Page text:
'__getitem__'
 '__getnewargs__'
 '__gt__'
 '__hash__'
 '__init__'
 '__init_subclass__'
 '__iter__'
 '__le__'
 '__len__'
 '__lt__'
 '__mod__'
 '__mul__'
 '__ne__'
 '__new__'
 '__reduce__'
 '__reduce_ex__'
 '__repr__'
 '__rmod__'
 '__rmul__'
 '__setattr__'
 '__sizeof__'
 '__str__'
 '__subclasshook__'
 'capitalize'
 'casefold'
 'center'
 'count'
 'encode'
 'endswith'
 'expandtabs'
 'find'
 'format'
 'format_map'
 'index'
 'isalnum'
 'isalpha'
 'isascii'
 'isdecimal'
 'isdigit'
 'isidentifier'
 'islower'
 'isnumeric'
 'isprintable'
 'isspace'
 'istitle'
 'isupper'
 'join'
 'ljust'
 'lower'
 'lstrip'
 'maketrans'
 'partition'
 'removeprefix'
 'removesuffix'
 'replace'
 'rfind'
 'rindex'
 'rjust'
 'rpartition'
 'rsplit'
 'rstrip'
 'split'
 'splitlines'
 'startswith'
 'strip'
 'swapcase'
 'title'
 'translate'
 'upper'
 'zfill']

List of functions of “set”


['__and__'
 '__class__'
 '__class_getitem__'
 '__contains__'
 '__delattr__'
 '__dir__'
 '__doc__'
 '__eq__'
 '__format__'
 '__ge__'
 '__getattribute__'
 '__gt__'
 '__hash__'
 '__iand__'
 '__init__'
 '__init_subclass__'
 '__ior__'
 '__isub__'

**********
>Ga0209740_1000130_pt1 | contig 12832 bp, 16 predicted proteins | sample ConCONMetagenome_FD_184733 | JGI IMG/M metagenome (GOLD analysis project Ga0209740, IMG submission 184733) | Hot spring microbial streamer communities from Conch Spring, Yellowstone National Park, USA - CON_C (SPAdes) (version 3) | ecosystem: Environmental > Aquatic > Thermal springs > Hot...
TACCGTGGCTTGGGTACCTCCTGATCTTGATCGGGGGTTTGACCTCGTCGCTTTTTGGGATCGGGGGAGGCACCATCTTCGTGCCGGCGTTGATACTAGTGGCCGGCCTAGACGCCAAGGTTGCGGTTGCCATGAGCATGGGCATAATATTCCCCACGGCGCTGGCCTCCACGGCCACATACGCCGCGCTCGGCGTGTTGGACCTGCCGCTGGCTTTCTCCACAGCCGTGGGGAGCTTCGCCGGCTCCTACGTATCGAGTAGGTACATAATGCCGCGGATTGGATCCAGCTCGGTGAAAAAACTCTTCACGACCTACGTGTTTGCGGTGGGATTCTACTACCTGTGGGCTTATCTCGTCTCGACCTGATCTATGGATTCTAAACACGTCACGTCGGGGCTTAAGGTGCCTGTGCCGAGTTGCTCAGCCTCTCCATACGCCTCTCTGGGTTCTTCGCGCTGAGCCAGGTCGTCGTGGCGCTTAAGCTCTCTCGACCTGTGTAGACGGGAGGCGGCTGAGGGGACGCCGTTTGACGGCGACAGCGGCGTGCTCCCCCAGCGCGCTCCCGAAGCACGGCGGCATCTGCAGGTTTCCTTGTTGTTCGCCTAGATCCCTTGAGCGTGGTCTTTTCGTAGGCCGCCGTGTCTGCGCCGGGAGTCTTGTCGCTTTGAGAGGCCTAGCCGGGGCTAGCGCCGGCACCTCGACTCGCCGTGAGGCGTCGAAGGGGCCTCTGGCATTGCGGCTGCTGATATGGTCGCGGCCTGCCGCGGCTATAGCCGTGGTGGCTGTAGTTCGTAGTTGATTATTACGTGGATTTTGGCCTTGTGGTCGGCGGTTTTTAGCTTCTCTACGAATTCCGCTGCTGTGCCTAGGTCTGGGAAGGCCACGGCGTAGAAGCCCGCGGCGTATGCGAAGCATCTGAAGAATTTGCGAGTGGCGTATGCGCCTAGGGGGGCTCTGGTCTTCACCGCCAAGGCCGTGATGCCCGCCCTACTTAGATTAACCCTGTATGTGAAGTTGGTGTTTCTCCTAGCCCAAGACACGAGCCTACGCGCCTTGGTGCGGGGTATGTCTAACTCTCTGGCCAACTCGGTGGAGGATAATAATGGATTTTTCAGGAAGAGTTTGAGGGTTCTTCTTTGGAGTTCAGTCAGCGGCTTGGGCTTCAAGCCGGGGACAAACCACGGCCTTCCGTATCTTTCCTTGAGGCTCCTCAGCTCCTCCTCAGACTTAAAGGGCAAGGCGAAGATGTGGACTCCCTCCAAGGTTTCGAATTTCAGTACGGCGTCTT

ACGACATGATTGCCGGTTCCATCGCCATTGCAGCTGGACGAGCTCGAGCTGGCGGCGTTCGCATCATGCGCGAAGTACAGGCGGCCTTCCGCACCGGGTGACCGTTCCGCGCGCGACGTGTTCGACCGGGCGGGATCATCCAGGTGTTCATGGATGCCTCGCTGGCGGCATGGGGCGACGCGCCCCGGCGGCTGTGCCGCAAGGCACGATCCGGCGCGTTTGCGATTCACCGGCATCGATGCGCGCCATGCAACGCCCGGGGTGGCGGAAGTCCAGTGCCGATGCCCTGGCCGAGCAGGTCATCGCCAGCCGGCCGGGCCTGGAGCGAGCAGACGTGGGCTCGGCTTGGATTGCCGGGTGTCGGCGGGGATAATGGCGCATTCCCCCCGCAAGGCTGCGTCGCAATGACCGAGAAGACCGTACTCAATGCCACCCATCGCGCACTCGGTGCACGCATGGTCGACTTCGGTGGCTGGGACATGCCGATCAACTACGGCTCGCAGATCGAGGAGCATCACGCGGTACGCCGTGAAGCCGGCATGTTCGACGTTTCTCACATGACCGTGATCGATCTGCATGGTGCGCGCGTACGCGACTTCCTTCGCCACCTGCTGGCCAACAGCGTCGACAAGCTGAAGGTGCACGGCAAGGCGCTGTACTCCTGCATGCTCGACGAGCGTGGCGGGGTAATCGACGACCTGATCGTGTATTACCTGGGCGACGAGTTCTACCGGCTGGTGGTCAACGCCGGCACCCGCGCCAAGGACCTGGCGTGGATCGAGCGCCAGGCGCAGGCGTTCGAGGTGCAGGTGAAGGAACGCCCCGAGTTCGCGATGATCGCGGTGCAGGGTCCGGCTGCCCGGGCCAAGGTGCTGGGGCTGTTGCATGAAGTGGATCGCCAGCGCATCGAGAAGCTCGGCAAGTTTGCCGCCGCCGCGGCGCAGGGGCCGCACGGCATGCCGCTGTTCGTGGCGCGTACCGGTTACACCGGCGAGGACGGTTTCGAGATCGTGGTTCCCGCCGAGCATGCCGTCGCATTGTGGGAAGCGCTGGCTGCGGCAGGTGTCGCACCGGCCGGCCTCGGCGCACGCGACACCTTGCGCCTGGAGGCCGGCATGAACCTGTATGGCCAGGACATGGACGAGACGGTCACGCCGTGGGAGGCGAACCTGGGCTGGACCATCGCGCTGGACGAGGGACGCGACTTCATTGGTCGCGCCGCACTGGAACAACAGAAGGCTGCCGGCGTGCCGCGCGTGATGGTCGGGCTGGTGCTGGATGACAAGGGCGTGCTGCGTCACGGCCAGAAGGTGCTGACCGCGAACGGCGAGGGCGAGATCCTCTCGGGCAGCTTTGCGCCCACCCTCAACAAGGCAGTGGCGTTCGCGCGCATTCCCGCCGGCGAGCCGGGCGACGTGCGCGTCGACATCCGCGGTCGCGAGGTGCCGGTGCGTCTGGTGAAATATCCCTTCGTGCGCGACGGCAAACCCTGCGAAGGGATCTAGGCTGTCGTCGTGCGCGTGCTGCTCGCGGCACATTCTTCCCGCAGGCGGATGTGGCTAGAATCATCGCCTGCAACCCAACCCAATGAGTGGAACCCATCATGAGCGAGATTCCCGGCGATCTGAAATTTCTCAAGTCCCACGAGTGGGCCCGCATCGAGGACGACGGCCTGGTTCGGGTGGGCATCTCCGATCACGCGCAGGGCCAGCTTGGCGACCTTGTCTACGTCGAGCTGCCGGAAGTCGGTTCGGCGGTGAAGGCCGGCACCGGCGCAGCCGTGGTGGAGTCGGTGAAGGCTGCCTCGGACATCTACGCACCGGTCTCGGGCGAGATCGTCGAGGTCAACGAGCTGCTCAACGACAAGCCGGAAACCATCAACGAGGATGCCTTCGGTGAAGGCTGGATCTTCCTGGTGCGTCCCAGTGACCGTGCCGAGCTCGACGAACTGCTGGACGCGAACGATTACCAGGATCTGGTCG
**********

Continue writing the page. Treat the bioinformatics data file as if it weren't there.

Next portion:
'__iter__'
 '__ixor__'
 '__le__'
 '__len__'
 '__lt__'
 '__ne__'
 '__new__'
 '__or__'
 '__rand__'
 '__reduce__'
 '__reduce_ex__'
 '__repr__'
 '__ror__'
 '__rsub__'
 '__rxor__'
 '__setattr__'
 '__sizeof__'
 '__str__'
 '__sub__'
 '__subclasshook__'
 '__xor__'
 'add'
 'clear'
 'copy'
 'difference'
 'difference_update'
 'discard'
 'intersection'
 'intersection_update'
 'isdisjoint'
 'issubset'
 'issuperset'
 'pop'
 'remove'
 'symmetric_difference'
 'symmetric_difference_update'
 'union'
 'update']

List of functions of “dictionaries”


['__class__'
 '__class_getitem__'
 '__contains__'
 '__delattr__'
 '__delitem__'
 '__dir__'
 '__doc__'
 '__eq__'
 '__format__'
 '__ge__'
 '__getattribute__'
 '__getitem__'
 '__gt__'
 '__hash__'
 '__init__'
 '__init_subclass__'
 '__ior__'
 '__iter__'
 '__le__'
 '__len__'
 '__lt__'
 '__ne__'
 '__new__'
 '__or__'
 '__reduce__'
 '__reduce_ex__'
 '__repr__'
 '__reversed__'
 '__ror__'
 '__setattr__'
 '__setitem__'
 '__sizeof__'
 '__str__'
 '__subclasshook__'
 'clear'
 'copy'
 'fromkeys'
 'get'
 'items'
 'keys'
 'pop'
 'popitem'
 'setdefault'
 'update'
 'values']
Rajesh Kumar